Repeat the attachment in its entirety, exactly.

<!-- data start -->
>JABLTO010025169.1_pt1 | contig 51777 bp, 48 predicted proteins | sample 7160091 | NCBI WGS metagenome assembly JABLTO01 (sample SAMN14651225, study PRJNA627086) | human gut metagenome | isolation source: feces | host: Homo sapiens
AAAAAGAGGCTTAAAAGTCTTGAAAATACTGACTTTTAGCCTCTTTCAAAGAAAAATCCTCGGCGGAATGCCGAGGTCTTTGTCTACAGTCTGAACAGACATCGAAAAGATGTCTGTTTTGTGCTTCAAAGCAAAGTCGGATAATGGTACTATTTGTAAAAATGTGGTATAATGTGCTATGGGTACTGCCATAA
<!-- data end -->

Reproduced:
>JABLTO010025169.1_pt1 | contig 51777 bp, 48 predicted proteins | sample 7160091 | NCBI WGS metagenome assembly JABLTO01 (sample SAMN14651225, study PRJNA627086) | human gut metagenome | isolation source: feces | host: Homo sapiens
AAAAAGAGGCTTAAAAGTCTTGAAAATACTGACTTTTAGCCTCTTTCAAAGAAAAATCCTCGGCGGAATGCCGAGGTCTTTGTCTACAGTCTGAACAGACATCGAAAAGATGTCTGTTTTGTGCTTCAAAGCAAAGTCGGATAATGGTACTATTTGTAAAAATGTGGTATAATGTGCTATGGGTACTGCCATAA